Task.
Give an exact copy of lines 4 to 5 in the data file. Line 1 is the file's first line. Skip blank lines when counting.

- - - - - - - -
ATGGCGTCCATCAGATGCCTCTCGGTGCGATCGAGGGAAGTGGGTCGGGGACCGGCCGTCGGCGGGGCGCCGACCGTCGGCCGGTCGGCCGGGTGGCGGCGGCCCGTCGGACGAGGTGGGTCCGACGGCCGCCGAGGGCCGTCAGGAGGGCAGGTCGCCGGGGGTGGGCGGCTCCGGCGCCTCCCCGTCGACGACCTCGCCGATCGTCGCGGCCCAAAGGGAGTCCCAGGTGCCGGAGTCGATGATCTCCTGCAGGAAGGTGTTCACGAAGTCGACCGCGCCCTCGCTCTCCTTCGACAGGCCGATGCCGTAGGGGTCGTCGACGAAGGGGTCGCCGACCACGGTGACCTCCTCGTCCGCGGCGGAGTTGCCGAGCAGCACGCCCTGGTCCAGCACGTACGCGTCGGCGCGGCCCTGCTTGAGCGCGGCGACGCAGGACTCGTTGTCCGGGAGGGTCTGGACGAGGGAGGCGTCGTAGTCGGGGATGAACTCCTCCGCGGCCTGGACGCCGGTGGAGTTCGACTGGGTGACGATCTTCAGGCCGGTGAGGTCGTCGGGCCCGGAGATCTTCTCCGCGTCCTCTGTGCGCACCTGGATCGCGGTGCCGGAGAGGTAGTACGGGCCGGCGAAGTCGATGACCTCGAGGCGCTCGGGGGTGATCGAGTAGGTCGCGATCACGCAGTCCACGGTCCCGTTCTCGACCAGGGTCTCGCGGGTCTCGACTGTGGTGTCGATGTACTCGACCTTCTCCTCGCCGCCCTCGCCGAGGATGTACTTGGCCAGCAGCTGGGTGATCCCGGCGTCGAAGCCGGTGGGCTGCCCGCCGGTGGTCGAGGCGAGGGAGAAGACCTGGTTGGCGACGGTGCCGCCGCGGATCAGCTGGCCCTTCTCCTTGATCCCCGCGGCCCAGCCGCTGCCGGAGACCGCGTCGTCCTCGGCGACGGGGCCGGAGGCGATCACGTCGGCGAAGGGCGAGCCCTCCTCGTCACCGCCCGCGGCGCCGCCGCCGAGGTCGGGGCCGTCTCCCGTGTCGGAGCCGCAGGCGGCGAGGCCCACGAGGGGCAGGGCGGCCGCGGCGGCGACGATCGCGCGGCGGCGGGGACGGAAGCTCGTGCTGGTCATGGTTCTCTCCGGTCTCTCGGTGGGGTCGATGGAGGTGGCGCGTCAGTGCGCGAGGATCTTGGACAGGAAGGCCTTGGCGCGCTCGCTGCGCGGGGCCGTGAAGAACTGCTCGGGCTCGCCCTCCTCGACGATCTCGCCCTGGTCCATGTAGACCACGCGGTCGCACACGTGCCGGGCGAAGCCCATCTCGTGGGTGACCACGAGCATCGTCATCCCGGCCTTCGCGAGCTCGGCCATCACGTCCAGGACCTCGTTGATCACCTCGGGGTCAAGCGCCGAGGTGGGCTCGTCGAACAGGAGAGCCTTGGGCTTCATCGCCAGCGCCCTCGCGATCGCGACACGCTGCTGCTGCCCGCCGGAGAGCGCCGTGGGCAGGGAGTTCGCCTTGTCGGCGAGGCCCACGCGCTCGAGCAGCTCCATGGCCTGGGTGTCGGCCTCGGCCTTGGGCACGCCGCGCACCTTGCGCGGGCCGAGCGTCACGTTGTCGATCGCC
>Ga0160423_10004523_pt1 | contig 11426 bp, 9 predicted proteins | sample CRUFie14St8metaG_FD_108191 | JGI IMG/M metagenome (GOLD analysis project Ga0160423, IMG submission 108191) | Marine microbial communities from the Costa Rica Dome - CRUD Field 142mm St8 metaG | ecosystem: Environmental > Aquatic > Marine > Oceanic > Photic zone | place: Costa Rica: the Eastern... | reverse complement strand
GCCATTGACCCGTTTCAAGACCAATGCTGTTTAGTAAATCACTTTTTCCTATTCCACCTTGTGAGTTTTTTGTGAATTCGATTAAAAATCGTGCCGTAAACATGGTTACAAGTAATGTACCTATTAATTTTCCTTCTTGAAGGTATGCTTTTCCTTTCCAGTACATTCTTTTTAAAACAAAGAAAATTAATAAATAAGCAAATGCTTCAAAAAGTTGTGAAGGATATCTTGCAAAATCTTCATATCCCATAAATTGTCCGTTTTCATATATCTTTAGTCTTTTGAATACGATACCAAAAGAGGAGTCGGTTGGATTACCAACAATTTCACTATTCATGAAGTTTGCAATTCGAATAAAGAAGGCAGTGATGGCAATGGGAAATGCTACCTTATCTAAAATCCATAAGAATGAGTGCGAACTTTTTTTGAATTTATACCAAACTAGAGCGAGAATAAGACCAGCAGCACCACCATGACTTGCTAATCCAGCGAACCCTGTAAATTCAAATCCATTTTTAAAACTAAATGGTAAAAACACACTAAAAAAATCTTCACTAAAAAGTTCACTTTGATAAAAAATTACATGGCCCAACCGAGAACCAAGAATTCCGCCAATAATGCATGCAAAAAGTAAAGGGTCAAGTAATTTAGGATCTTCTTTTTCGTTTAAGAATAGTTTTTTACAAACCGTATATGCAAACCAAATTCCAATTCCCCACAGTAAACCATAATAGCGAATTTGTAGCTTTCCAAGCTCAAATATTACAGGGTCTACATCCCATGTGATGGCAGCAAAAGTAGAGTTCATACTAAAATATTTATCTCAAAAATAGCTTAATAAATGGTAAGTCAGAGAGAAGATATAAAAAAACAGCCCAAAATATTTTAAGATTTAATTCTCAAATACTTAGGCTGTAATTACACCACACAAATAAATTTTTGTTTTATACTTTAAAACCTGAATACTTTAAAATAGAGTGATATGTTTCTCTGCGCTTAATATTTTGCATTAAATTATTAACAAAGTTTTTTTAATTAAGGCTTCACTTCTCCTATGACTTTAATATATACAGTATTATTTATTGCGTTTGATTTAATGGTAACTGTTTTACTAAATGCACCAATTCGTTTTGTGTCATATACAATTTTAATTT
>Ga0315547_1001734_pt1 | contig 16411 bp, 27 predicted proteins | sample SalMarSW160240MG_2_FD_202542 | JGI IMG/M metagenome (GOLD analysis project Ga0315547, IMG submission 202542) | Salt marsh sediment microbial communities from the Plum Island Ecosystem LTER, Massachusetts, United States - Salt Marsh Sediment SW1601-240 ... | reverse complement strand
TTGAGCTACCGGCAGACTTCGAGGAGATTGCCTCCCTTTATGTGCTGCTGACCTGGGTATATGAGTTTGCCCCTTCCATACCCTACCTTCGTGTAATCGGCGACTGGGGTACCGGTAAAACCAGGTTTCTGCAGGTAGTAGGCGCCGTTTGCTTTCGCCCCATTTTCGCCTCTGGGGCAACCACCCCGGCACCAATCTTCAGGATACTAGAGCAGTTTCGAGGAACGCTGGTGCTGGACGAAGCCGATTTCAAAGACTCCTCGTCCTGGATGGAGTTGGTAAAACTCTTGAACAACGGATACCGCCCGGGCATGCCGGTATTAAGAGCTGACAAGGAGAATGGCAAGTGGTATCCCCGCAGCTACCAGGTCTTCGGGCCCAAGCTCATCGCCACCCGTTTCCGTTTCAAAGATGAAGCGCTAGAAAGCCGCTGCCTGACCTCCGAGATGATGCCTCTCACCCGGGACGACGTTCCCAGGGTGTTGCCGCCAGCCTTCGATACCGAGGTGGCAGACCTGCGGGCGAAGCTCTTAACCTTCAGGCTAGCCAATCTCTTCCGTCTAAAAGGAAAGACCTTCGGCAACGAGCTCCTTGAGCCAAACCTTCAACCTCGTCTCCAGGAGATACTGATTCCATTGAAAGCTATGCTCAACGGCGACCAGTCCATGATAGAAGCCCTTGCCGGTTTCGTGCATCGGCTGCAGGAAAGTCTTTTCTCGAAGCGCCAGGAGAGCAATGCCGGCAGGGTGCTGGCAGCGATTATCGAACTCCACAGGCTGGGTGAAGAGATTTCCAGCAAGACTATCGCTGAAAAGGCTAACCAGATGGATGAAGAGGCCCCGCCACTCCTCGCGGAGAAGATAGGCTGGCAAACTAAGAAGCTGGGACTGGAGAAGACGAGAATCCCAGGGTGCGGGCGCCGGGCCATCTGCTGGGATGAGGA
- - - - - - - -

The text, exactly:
>Ga0315547_1001734_pt1 | contig 16411 bp, 27 predicted proteins | sample SalMarSW160240MG_2_FD_202542 | JGI IMG/M metagenome (GOLD analysis project Ga0315547, IMG submission 202542) | Salt marsh sediment microbial communities from the Plum Island Ecosystem LTER, Massachusetts, United States - Salt Marsh Sediment SW1601-240 ... | reverse complement strand
TTGAGCTACCGGCAGACTTCGAGGAGATTGCCTCCCTTTATGTGCTGCTGACCTGGGTATATGAGTTTGCCCCTTCCATACCCTACCTTCGTGTAATCGGCGACTGGGGTACCGGTAAAACCAGGTTTCTGCAGGTAGTAGGCGCCGTTTGCTTTCGCCCCATTTTCGCCTCTGGGGCAACCACCCCGGCACCAATCTTCAGGATACTAGAGCAGTTTCGAGGAACGCTGGTGCTGGACGAAGCCGATTTCAAAGACTCCTCGTCCTGGATGGAGTTGGTAAAACTCTTGAACAACGGATACCGCCCGGGCATGCCGGTATTAAGAGCTGACAAGGAGAATGGCAAGTGGTATCCCCGCAGCTACCAGGTCTTCGGGCCCAAGCTCATCGCCACCCGTTTCCGTTTCAAAGATGAAGCGCTAGAAAGCCGCTGCCTGACCTCCGAGATGATGCCTCTCACCCGGGACGACGTTCCCAGGGTGTTGCCGCCAGCCTTCGATACCGAGGTGGCAGACCTGCGGGCGAAGCTCTTAACCTTCAGGCTAGCCAATCTCTTCCGTCTAAAAGGAAAGACCTTCGGCAACGAGCTCCTTGAGCCAAACCTTCAACCTCGTCTCCAGGAGATACTGATTCCATTGAAAGCTATGCTCAACGGCGACCAGTCCATGATAGAAGCCCTTGCCGGTTTCGTGCATCGGCTGCAGGAAAGTCTTTTCTCGAAGCGCCAGGAGAGCAATGCCGGCAGGGTGCTGGCAGCGATTATCGAACTCCACAGGCTGGGTGAAGAGATTTCCAGCAAGACTATCGCTGAAAAGGCTAACCAGATGGATGAAGAGGCCCCGCCACTCCTCGCGGAGAAGATAGGCTGGCAAACTAAGAAGCTGGGACTGGAGAAGACGAGAATCCCAGGGTGCGGGCGCCGGGCCATCTGCTGGGATGAGGA